When Good Food Goes Bad
Want to know a secret about me? I eat bad food. I don't mean I eat spoiled food; that would be stupid. What I'm saying is I eat food that at one time or another has been put on a "food that healthy people shouldn't eat" list. Foods like bread, eggs and fruit have all been demonized as gut busters, and they're all part of my daily diet.
Big companies throw claims and counter-claims back and forth. Here's a classic example.
Muscle & Fitness magazine had an article that declared grapes were among the "Dirty Dozen, 12 sinful foods in sheep's clothing you should avoid when dieting." Grapes were number 2 on that unhealthy list.
Then Men's Fitness ran an article that said, "Grapes...Arguably the hardest-working, disease-fighting fruit you can eat. Not only do grapes contain resveratrol to help cancer-proof your cells, studies show they also contain a compound called pterostilbene that may help battle diabetes."
So which is it? Diet destroyer or life saver?
They're a little bit of both. Almost any food can be healthy or unhealthy, depending on the way that food is processed and cooked. You just have to use some common sense and a little restraint. Here are five foods that have been branded as bad for you, that can be part of a healthy diet.
Eggs. They started out as part of the all American breakfast. Then doctors discovered how much cholesterol was in the yolks and they were bad for you. But bodybuilders ate them because they're high in protein and they were put back in the good column. Then doctors said eggs were full of fat and they went back in the bad column. But yolks have several essential nutrients like folic acid, selenium and vitamin A, so they're back in the good column.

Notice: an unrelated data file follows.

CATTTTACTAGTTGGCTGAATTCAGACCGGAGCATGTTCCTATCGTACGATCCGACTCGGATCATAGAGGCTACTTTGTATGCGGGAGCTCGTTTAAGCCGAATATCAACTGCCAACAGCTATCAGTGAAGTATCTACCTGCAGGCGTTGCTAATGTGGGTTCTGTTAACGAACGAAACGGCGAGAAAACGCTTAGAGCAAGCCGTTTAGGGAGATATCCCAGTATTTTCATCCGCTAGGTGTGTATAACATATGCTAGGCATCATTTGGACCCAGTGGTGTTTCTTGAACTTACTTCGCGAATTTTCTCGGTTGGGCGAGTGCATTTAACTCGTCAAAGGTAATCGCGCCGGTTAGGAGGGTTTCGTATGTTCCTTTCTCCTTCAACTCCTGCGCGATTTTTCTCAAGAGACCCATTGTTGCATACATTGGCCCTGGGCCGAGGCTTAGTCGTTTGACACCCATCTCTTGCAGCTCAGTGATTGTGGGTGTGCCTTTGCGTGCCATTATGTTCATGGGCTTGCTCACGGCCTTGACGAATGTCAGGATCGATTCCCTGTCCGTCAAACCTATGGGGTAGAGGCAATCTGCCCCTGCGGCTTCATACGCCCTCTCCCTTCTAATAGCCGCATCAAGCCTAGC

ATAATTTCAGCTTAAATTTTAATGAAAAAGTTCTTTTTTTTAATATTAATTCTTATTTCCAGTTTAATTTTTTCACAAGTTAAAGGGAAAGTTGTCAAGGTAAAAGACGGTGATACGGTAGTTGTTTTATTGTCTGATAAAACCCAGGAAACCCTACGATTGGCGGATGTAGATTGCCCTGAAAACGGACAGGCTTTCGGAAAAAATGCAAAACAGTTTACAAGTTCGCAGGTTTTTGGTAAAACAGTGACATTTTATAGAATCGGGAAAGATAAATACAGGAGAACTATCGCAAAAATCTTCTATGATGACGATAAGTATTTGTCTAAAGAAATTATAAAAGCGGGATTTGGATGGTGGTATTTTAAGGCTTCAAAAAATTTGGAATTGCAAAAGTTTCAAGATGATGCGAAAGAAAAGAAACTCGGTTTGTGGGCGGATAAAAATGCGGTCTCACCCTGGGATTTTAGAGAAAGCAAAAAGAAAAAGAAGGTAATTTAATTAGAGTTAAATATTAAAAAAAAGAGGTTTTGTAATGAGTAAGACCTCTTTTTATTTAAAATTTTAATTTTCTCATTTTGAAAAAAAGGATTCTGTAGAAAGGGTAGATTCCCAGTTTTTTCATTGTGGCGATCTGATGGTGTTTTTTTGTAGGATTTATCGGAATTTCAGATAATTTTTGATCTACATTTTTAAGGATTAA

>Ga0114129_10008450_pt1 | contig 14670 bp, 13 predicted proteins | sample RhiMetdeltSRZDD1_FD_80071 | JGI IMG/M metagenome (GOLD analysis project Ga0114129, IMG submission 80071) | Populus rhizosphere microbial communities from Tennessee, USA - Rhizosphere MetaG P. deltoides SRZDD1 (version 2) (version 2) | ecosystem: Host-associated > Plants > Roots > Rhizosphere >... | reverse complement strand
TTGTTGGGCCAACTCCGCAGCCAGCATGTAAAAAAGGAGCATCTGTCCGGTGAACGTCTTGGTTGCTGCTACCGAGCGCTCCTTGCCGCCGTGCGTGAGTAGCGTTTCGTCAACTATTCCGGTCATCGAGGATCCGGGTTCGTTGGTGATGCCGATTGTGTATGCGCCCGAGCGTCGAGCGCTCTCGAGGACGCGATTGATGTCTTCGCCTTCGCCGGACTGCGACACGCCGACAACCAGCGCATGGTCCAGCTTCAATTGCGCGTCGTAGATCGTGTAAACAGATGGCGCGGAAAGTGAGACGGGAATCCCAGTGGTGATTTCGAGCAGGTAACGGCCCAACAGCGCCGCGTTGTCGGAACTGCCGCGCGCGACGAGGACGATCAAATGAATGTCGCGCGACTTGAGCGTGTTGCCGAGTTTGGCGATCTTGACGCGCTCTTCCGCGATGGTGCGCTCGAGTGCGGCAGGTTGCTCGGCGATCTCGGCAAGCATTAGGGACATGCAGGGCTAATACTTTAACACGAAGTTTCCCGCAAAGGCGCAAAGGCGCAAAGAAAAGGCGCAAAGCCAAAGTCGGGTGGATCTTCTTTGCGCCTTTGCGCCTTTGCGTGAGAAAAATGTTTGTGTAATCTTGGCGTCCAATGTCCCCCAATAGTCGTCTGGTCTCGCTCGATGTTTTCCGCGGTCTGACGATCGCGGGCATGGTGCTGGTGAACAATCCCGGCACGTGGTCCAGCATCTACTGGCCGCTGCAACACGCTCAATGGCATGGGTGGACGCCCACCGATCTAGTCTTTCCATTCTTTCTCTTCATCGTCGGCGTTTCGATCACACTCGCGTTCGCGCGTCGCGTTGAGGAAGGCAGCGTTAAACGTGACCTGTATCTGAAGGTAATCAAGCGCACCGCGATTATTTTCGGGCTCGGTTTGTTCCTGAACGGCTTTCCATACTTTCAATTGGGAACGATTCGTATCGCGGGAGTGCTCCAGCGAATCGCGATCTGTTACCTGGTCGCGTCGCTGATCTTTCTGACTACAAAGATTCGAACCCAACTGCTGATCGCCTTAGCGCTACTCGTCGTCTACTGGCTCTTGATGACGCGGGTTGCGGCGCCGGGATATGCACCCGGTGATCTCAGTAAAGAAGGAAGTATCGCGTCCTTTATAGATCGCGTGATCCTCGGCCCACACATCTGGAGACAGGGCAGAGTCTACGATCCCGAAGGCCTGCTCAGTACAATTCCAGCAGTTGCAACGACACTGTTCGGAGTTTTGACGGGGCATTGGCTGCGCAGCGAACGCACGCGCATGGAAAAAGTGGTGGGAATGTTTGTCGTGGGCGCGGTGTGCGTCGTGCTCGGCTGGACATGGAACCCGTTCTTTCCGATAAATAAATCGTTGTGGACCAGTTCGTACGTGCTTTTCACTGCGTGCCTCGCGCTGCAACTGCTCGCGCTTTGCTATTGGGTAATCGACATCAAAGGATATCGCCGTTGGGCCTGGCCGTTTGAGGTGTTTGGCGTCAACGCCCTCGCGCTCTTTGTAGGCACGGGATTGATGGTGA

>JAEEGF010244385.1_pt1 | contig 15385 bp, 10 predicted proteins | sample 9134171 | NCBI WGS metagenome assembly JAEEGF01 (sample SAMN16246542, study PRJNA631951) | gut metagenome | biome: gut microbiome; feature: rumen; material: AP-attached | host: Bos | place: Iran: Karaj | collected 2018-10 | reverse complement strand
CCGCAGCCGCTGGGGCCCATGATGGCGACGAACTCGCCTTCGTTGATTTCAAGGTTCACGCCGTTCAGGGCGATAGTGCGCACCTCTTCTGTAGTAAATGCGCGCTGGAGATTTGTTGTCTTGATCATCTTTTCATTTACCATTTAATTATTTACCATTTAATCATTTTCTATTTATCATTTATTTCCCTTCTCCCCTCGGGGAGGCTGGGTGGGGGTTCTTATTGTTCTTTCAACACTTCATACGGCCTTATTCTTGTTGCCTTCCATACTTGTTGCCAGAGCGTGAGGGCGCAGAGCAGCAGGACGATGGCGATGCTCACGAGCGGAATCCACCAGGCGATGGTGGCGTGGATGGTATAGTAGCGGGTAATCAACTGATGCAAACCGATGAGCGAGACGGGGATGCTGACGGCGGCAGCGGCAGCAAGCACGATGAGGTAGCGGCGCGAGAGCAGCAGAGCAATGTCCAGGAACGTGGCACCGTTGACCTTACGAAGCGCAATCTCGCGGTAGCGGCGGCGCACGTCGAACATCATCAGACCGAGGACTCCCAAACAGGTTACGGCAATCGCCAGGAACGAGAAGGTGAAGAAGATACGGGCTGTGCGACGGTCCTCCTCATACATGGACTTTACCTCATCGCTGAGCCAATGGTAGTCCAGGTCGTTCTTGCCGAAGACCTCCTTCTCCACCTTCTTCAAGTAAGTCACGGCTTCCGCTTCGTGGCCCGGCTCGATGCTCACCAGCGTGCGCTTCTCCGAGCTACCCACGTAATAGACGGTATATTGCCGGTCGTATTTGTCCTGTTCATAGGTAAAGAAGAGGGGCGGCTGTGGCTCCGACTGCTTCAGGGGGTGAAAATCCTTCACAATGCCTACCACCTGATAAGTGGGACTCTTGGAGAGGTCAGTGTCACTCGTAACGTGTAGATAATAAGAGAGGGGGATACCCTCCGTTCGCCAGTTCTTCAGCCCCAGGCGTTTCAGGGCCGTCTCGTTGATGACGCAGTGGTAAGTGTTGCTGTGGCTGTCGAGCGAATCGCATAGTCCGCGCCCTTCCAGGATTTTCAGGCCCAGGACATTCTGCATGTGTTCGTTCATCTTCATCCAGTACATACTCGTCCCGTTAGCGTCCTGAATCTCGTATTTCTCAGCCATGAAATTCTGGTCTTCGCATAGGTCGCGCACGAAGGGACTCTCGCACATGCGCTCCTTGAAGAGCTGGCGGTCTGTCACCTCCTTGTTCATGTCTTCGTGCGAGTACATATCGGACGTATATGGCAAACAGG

Don't drive yourself crazy trying to debate the finer points of competing scientific studies. Approach eggs this way. We know that egg whites have virtually no fat, no cholesterol and they're loaded with protein, so eat them without guilt. We also know that egg yolks have some essential nutrients and they taste good, but they're higher in fat and cholesterol, so they should be eaten in moderation. Combine them and use one whole egg for the taste while mixing it with three egg whites for a healthier, balanced breakfast option.
(Nutritional Content of 3 egg whites and 1 whole egg: 125 calories, 5g fat, 212mg cholesterol, 234mg sodium 1.5g carbs, 0g fiber, 1g sugar, 18g protein)
Nuts have gotten a bad reputation because of the way they're processed. It seems when companies doctor foods up, they sell better. So nuts are roasted in oil, coated in honey and covered with salt. If you're looking for a snack that's got protein and healthy fats, a handful of dry roasted, unsalted nuts is excellent. Just don't eat them by the handful. Count out a serving of 10 to 20 and put them in a sandwich bag for a snack.'
(Nutritional Content of 10 almonds: 69 calories, 6g fat, 0mg cholesterol, 0mg sodium 2.4g carbs, 1.4g fiber, >1g sugar, 2.6g protein)
Fruit is another food where the way it's processed makes all the difference. Drinking it in juice form is convenient, but you lose much of the fiber and it's easy to drink 200-300 calories without realizing it. Dried fruit should be avoided, because many companies dry it with extra sugar to make it more palatable. Choose whole fruits and eat them without guilt. The perfect time to have a serving of fruit is right after you workout along with a low-fat, protein drink.'
(Nutritional Content for 1 medium orange: 62 calories, >1g fat, 0mg cholesterol, 0mg sodium 15g carbs, 3g fiber, 12g sugar, 1.2g protein)
Bread has been depicted as the ultimate high-carb fat promoter. But if you choose the right type of bread it can be a high-fiber fat burner. Look for whole-grain breads that are high in fiber with two or more grams per slice. The fiber helps reduce the amount of fat you absorb in a meal. If you're trying to cut down on sodium, there are salt-free options too. Go ahead and put bread on your shopping list; just make sure it's the whole-grain variety.
(Nutritional Content of 1 slice of whole-grain bread: 110 calories, 1.5g fat, 0mg cholesterol, 150mg sodium 20g carbs, 3g fiber, 4g sugar, 4g protein)
Pasta has been painted with the same negative brushstrokes as bread, and the same rules apply. Avoid white pasta and look for varieties that are whole wheat and contain at least 3 grams of fiber per serving.
(Nutritional Content for 1 cup of whole wheat pasta: 174 calories, 1g fat, 0mg cholesterol, 4mg sodium 37g carbs, 4g fiber, 1g sugar, 7.5g protein)
Now that you know, you can make changes to your grocery list today and eat healthier tomorrow.
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